University greener than ever

The University is addressing its energy needs to become a leader in sustainability.

Mike Berthelsen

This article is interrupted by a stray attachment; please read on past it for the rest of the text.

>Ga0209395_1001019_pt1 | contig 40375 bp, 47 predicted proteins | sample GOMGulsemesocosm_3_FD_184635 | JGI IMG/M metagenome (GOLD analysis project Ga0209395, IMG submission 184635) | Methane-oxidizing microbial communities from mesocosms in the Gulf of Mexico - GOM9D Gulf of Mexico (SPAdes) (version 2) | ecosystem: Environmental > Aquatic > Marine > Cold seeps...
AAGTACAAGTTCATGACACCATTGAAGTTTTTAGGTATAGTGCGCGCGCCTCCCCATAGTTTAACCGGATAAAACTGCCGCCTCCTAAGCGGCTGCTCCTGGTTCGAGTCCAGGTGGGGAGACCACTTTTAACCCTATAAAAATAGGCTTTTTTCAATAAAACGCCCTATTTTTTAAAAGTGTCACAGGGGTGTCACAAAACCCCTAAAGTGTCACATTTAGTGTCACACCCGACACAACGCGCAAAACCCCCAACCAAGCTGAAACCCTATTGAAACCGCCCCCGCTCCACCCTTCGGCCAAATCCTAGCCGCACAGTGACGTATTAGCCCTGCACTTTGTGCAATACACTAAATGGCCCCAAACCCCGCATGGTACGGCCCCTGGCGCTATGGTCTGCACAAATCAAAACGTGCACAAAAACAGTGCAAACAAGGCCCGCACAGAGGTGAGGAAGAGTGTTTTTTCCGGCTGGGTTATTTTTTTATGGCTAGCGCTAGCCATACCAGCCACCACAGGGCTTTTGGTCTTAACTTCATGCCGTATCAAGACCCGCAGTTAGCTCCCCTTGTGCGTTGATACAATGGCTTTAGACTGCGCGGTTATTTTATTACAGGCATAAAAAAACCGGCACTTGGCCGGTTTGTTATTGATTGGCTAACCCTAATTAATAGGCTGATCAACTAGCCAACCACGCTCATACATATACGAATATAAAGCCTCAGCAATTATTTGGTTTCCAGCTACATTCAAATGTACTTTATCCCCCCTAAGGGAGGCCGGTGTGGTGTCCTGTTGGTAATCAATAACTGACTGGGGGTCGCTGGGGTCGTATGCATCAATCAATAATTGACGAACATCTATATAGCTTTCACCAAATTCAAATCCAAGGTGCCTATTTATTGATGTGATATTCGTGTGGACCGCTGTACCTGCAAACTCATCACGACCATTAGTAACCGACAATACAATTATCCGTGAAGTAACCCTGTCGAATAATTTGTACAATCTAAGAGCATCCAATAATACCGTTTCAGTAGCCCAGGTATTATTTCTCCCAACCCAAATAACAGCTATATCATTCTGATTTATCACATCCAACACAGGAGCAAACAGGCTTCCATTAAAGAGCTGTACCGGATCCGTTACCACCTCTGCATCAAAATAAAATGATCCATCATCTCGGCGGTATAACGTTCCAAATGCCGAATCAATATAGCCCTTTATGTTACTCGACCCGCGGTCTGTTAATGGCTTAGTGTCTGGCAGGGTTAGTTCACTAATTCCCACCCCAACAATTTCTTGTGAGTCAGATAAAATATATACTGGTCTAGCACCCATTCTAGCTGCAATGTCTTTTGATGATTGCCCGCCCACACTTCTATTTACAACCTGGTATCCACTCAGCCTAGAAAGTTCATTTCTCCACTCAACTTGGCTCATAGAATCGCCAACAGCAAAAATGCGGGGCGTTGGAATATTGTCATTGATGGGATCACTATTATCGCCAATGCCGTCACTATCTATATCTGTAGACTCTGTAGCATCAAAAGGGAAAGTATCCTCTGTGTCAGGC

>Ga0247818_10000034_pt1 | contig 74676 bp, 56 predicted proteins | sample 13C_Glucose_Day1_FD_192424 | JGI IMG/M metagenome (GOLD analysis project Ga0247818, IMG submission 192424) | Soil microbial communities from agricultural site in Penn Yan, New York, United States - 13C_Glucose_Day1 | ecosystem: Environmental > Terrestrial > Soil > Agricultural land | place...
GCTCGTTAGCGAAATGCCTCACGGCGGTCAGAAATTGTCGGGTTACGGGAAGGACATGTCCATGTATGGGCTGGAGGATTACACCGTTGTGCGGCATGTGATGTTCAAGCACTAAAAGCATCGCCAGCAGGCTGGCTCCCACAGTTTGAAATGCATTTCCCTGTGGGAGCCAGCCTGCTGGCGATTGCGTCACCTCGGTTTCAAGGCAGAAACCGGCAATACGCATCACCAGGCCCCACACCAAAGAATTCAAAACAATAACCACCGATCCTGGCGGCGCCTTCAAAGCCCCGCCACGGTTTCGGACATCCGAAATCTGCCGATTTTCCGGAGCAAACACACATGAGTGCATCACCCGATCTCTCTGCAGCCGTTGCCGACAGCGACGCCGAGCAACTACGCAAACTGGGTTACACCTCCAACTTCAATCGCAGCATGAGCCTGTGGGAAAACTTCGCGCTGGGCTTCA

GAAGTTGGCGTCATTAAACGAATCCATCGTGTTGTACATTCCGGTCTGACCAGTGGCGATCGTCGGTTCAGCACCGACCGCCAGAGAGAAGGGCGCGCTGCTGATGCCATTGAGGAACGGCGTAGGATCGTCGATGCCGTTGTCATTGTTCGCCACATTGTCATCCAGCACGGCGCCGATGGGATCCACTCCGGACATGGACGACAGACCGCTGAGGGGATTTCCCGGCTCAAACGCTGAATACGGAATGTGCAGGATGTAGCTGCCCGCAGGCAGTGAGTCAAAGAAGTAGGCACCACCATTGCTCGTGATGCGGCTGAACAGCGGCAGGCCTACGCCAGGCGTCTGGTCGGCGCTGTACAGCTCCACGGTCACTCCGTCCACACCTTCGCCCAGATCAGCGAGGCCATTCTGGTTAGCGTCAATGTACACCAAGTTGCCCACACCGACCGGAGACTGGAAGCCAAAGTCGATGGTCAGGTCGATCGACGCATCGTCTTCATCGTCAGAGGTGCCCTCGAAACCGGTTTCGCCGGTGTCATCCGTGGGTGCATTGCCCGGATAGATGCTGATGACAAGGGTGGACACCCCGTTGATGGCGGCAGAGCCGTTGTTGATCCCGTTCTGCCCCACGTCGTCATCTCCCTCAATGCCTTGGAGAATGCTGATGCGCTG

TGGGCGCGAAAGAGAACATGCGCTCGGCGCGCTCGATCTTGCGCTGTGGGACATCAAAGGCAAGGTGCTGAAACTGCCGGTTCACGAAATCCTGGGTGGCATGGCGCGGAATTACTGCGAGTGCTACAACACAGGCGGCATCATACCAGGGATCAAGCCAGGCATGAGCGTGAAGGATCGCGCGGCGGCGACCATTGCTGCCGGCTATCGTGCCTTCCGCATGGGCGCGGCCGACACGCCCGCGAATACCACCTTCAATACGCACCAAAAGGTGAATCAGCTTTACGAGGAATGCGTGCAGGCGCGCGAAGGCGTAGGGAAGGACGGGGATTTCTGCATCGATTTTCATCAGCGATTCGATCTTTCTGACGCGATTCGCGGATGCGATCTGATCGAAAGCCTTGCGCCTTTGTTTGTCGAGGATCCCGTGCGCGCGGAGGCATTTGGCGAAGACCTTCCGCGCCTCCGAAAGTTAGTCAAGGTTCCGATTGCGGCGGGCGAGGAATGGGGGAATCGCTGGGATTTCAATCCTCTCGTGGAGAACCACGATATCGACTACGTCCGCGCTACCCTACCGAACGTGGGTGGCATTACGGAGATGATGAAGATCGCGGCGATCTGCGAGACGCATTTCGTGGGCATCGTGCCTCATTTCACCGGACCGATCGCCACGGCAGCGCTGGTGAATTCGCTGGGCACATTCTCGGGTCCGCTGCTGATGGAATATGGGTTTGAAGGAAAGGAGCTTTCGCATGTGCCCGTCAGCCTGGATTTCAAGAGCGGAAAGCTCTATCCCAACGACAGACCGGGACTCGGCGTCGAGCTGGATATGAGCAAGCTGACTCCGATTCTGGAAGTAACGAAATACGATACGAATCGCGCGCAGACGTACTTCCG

ItâÄôs great to hear some interesting new perspectives and challenging ideas in the ongoing discussion of energy use at the University of Minnesota. ItâÄôs an important topic for the University; we have two steam plants âÄî one in Minneapolis and one in St. Paul âÄî that provide heating and cooling and co-generate about 5 percent of the electricity needed for the UniversityâÄôs 24-million-square foot campus. Obviously, the steam plants are vital to the operation of the University and to the highly sensitive research done 24 hours a day, every day of the year. Our steam plants are powered with a diverse source of fuel including natural gas, fuel oil, oat hulls, wood and coal. One important thing to remember is that the most common fuel source used in the steam plants is natural gas. ThatâÄôs right, 70 percent of our fuel is natural gas, not coal. In fact, our operating permit says that coal canâÄôt make up more than 30 percent of our fuel source. ThatâÄôs a big change from the late 1990s when coal comprised nearly all of the fuel used in our steam plants. But the University has changed significantly since then. We are moving away from coal as a primary fuel source. We updated our steam plants and they now include highly efficient boilers that produce more steam using the same amount of fuel. And weâÄôve added state-of-the-art pollution-control equipment designed to reduce the impact on local air quality. The results have been impressive: While the Twin Cities campus has grown by more than 2 million square feet over the past decade, weâÄôve reduced our utility carbon footprint and other air pollutants. In addition to changes in the steam plant, weâÄôve asked the members of the University community to do their part to conserve energy. YouâÄôve heard it before, but the greenest energy is the energy thatâÄôs never used. ThatâÄôs why we launched the âÄúIt All Adds UpâÄù energy conservation campaign last April. In less than a year, almost 11,000 students, faculty and staff have pledged to do their part in conserving energy by doing simple things like turning off the lights. Facilities Management also began an aggressive project last year to recommission 40 buildings per year for energy efficiency. Just as a tune up can improve a carâÄôs fuel economy, recommissioning can improve a buildingâÄôs energy efficiency by up to 15 percent. In addition, we started the ECO Team, a multi-unit task force determined to identify and implement energy reduction ideas across all University operations. The ECO Team rolled-out their first initiative in 2009: a green computing pilot that could save the University $40 per machine annually. Thanks to the hard work and commitment of each and every member of the University community, weâÄôve already reached our goal of reducing Twin Cities Campus energy consumption by 5 percent, saving more than $2.25 million annually and reducing carbon dioxide emissions by 25,000 tons. All of this and I havenâÄôt even mentioned the UniversityâÄôs membership in the Chicago Climate Exchange, the UniversityâÄôs hybrid buses, the LEED Silver Certification of TCF Bank Stadium, the cutting edge research underway in our labs and classrooms, and dozens of other efforts underway to reduce energy usage. But just because I havenâÄôt mentioned it doesnâÄôt mean the efforts arenâÄôt noticed. This year, the Sustainable Endowments Institute gave the University an A in the categories of energy and climate. We also received an overall grade of A-, one of only 27 schools nationwide and the only school in the Big Ten to receive that grade. Despite the UniversityâÄôs progress in recent years and despite the commitment and leadership by the Board of Regents and President Bob Bruininks, there will still be some who argue itâÄôs not enough. While itâÄôs easy to say that the University should use greener energy sources like wind, solar power or oat hulls, itâÄôs not that simple. First, a reliable source of energy is critical to the operation of an institution of this size and complexity. We need to keep the lights on and the buildings warm in labs, classrooms and residence halls. Right now, Xcel Energy cannot provide enough wind power to meet our electrical needs. Oat hulls and wood are in limited supply and as other power suppliers use them, the cost has risen substantially. Second, the diversity of fuel sources allows us to be flexible and to be more cost effective. A diverse fuel mix protects the University against shortages of any one particular type of fuel and allows us to negotiate cheaper prices. To keep our natural gas rates down, the University agrees to have gas supplies curtailed at certain peak demand times, during which the University burns more fuel oil so natural gas will be available to other customers. So where are we and where are we heading? We are committed to seeking feasible and more sustainable energy options. In keeping with the Board of RegentâÄôs sustainability policy and as a signatory of the PresidentâÄôs Climate Commitment, the University will be taking a comprehensive look at how we can become a more sustainable institution. WeâÄôll be looking at how to meet the energy demands of our growing campus, where we can make improvements in purchasing and transportation and how we can increase reusing and recycling on campus. Bruininks is appointing both system-wide and campus specific sustainability committees that will include students, faculty and staff. They will help draft climate action plans to look at these issues. Based on their findings, the University will craft an overall plan to help us reach our commitments. These recommendations will shape the future of the University for decades to come, so itâÄôs important that we proceed systematically through the process. ItâÄôs critical for the University to provide the reliable energy that powers the teaching, research and service of this great institution. WeâÄôve seen some impressive successes over the past decade and look forward to the possibilities of the future. Mike Berthelsen Facilities Management associate vice president